Found this interesting post when I was searching for something else last week.
I just came back from TechEd 2008 which was held at Orlando this year. It was huge for Failover Clustering! We had many events going on as mentioned in our earlier post (http://blogs.msdn.com/clustering/archive/2008/05/31/8567150.aspx). The turnout from the clustering fans was phenomenal, with everyone super excited about the many changes we’ve done in Failover Clustering in Windows Server 2008.
We had presence for Network Load Balancing (NLB) in the conference as well. There was a hands-on-lab for NLB. We also had great NLB coverage in the “SVR362 How to Build a High Availability Infrastructure for Web Scenarios” (presented twice). And, also talked about the new management pack (MP) for SCOM 2007 in the “MGT381 Overview of the New and Updated Management Packs in Microsoft System Center Operations Manager 2007” talk.
I’m very excited to share with you the information that was presented in the MGT381 session, as related to the upcoming NLB MP.
If you have an NLB cluster providing scale-out and high availability for your IIS workload with all your important websites, you’ve probably noticed that NLB is not aware of the health state of IIS. That is, if IIS service stops or if your web page is failing for some reason on one of your cluster nodes, the NLB network driver doesn’t know anything about that. That happens because NLB is so low on the networking stack that it isn’t aware of the health state of applications running above it. The end result is that a portion of your client traffic is going into a black hole.
With the new NLB MP, we are bringing application health awareness to NLB!
You need a SCOM 2007 monitoring server (of course) with the new NLB MP and IIS MP. Then, once you push the OM agent to the servers in your environment, the discovery logic runs and finds which machines are part of an NLB cluster, which are IIS servers, and which are both. Now, your NLB clusters are “discovered” as you see here. Notice the detailed information given on each cluster at the bottom. You’ll also see the NLB cluster nodes and details on each node in the “NLB Node State” view.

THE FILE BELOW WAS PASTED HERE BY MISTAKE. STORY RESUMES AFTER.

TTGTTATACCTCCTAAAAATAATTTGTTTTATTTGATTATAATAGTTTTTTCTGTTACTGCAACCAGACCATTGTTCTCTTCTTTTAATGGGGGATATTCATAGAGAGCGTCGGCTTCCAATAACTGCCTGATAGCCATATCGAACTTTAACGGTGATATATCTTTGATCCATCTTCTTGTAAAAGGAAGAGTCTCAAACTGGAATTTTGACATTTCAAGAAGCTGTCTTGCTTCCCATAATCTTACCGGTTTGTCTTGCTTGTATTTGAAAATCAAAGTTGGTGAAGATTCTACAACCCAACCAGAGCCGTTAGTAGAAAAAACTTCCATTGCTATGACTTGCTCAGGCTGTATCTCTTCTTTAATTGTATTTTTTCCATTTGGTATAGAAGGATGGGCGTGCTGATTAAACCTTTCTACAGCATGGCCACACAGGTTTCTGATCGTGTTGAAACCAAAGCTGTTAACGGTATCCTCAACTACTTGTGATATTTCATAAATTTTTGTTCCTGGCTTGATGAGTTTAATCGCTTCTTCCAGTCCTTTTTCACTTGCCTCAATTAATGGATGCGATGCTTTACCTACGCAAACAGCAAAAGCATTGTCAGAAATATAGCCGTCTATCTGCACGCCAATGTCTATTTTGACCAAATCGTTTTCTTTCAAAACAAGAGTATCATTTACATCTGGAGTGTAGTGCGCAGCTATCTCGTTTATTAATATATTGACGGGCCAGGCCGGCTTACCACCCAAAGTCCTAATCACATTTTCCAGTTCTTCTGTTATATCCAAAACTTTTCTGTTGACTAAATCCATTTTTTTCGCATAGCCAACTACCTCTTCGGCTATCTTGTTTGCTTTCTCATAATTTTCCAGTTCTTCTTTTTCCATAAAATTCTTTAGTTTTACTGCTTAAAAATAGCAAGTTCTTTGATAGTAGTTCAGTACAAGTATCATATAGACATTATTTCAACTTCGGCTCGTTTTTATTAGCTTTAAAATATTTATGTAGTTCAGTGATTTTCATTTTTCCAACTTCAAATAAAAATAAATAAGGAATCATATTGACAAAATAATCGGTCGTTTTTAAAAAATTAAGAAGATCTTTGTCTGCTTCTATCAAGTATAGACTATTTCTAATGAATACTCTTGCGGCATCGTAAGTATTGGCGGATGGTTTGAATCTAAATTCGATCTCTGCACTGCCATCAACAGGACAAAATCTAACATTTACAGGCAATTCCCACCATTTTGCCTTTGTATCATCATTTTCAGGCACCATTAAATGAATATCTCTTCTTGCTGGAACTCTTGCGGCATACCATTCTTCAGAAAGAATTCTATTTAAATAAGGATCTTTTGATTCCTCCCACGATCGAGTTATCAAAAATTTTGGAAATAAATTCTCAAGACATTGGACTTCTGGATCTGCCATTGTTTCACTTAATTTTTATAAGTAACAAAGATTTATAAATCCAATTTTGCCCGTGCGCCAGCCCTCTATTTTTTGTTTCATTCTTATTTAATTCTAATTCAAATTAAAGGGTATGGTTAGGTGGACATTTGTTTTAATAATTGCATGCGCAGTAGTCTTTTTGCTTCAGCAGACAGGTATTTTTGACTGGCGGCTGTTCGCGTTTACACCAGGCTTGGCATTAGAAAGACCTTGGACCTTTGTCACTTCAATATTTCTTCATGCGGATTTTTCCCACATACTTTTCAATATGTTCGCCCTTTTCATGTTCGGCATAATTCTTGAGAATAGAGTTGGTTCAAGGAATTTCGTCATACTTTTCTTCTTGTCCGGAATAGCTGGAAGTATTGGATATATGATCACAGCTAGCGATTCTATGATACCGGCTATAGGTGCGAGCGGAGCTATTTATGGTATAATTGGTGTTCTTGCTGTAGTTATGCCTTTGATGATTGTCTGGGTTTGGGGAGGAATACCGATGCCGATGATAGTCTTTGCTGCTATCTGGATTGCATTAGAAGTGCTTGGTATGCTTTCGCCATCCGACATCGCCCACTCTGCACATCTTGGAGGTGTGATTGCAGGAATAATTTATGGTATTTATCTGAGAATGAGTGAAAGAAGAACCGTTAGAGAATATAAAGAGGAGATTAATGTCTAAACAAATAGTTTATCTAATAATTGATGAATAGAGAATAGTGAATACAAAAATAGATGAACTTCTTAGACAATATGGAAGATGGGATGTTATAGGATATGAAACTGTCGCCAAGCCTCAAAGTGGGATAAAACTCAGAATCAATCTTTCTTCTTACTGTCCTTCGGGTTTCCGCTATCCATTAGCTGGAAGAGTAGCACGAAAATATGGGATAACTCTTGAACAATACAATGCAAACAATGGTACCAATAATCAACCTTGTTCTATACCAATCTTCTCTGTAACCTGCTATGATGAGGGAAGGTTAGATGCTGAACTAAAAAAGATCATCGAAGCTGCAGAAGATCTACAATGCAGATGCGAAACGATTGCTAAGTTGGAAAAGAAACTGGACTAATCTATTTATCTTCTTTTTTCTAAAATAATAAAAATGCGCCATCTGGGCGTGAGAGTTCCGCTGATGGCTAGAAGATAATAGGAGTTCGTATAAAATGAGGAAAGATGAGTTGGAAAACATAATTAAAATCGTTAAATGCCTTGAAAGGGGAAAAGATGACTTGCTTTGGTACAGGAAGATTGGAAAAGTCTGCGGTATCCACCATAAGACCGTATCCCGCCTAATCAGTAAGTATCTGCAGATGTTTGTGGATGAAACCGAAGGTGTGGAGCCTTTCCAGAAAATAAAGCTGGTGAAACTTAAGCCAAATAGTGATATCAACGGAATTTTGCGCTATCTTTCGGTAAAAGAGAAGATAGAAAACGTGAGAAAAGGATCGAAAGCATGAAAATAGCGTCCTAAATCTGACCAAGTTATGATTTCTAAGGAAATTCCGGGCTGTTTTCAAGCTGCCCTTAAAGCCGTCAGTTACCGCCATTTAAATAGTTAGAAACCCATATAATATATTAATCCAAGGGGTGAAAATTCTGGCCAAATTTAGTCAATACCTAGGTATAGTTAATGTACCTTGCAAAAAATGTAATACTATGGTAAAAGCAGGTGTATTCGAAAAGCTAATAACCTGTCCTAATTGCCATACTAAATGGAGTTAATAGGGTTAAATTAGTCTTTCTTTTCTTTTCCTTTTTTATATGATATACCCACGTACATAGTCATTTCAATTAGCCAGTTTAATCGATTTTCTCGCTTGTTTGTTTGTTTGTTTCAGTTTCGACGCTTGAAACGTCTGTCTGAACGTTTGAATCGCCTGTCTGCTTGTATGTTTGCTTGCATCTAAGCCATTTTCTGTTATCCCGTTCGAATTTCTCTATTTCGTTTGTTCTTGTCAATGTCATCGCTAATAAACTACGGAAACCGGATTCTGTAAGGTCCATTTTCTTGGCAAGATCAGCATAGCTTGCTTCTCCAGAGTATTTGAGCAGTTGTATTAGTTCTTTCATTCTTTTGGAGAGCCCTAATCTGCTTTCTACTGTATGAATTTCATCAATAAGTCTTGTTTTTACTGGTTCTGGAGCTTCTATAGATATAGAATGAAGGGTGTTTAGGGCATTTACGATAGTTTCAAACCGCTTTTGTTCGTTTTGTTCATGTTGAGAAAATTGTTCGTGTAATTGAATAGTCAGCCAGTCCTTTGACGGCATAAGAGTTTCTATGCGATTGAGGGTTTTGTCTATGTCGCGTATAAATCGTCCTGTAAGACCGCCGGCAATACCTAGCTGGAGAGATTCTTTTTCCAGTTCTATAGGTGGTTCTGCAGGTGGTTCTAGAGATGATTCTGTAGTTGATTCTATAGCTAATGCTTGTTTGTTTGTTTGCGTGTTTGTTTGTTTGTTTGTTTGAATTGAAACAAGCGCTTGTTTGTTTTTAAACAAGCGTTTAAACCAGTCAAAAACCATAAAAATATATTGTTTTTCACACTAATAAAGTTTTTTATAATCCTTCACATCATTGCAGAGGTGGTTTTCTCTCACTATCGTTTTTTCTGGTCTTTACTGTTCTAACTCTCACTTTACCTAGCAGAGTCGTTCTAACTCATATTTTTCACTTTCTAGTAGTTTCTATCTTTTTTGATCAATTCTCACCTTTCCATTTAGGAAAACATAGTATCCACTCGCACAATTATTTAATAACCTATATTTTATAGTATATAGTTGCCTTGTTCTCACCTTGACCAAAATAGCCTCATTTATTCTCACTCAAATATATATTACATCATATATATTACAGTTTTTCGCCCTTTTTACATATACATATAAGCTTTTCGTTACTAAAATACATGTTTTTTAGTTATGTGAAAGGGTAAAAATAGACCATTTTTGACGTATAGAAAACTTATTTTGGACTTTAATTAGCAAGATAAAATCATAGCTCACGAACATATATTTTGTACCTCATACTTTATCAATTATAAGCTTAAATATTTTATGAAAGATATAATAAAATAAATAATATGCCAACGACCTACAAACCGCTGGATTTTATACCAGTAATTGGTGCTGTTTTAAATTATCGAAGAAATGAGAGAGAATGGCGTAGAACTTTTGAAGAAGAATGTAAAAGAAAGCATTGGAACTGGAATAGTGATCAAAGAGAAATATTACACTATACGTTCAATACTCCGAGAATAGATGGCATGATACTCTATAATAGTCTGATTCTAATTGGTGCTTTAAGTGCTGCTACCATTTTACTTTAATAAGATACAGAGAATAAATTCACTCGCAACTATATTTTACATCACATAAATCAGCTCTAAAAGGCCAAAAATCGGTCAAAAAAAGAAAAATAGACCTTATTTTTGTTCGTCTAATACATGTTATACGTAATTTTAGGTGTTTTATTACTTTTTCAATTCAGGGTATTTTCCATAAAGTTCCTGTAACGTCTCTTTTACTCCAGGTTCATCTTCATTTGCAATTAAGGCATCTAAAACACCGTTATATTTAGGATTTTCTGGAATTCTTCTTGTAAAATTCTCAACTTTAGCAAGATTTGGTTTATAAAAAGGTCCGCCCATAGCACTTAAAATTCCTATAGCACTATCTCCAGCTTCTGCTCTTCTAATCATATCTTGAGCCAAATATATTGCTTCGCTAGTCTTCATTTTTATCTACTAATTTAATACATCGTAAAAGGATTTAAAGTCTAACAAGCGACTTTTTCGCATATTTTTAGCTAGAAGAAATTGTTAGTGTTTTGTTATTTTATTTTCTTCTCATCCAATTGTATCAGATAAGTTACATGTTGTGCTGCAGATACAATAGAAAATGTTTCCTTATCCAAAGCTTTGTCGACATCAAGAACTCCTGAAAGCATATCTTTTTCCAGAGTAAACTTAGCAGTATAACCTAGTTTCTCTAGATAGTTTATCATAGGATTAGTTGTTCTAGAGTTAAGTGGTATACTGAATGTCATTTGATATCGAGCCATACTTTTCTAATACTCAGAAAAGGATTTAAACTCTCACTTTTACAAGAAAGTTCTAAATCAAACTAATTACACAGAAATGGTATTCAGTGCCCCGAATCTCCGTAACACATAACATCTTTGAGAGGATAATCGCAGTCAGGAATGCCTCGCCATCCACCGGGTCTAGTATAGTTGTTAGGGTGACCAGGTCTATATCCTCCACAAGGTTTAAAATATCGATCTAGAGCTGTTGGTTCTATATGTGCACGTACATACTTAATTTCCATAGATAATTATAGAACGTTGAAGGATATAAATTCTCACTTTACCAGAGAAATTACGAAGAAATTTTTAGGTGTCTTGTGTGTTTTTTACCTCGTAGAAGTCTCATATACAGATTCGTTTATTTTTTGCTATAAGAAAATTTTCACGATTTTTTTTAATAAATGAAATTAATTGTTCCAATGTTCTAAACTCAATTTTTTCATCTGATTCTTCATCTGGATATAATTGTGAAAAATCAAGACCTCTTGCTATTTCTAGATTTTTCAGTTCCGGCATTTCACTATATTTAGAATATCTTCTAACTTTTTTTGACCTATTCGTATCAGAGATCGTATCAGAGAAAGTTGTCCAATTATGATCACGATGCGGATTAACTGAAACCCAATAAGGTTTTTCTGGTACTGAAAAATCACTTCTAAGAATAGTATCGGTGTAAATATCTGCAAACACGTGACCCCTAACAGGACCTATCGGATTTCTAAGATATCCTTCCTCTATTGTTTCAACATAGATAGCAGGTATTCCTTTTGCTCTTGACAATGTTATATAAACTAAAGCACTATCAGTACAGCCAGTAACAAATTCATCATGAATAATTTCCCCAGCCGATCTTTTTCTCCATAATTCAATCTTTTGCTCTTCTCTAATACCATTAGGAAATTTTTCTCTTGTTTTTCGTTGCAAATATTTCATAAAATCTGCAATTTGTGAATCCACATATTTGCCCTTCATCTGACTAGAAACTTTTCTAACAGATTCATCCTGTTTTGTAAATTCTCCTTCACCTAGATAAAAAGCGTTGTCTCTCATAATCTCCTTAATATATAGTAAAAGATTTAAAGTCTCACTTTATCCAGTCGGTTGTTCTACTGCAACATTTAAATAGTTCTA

Now, with the new NLB MP and IIS MP, you get IIS health awareness in NLB. And, also diagrams that easily show the health state of your NLB cluster, nodes, and IIS roles on the nodes, as shown here with the green check marks for the 10.1.1.102 two-node NLB cluster running some IIS roles.
The health state of NLB node is reported by the NLB MP. And, that of IIS is reported by the IIS MP.
And, both MP’s work together to bring NLB application health awareness. That is, when IIS MP detects a failure in IIS on a machine, and when this failure is surfaced up the entity health tree as shown below, the NLB MP will automatically stop NLB on that node to bring that NLB node out of the rotation. And, as you see below, you get the knowledge base built into the IIS MP.
And, there is a state history displayed for each entity as you can see here.
Once the IIS problem is resolved, IIS MP reports the health back to green, and NLB MP will start NLB on that node bringing the node back to rotation.
And, with all this state change history stored in the SCOM 2007 database, we can generate reports on your NLB clusters’ availability over time.
Additionally, you can model your end-to-end solutions with the new SCOM 2007 modeling capability. This allows you to monitor your solution (which might include a web front end using IIS on NLB, and a back end SQL server made highly available via Failover Clustering) end-to-end instead of monitoring the pieces or servers separately. Just build your solution model, and drag and drop your actual servers/clusters onto the model to get an end-to-end monitor of your solution. Very simple!
Please note that this is under development, so, the screen shots above are subject to change before the MP’s are released.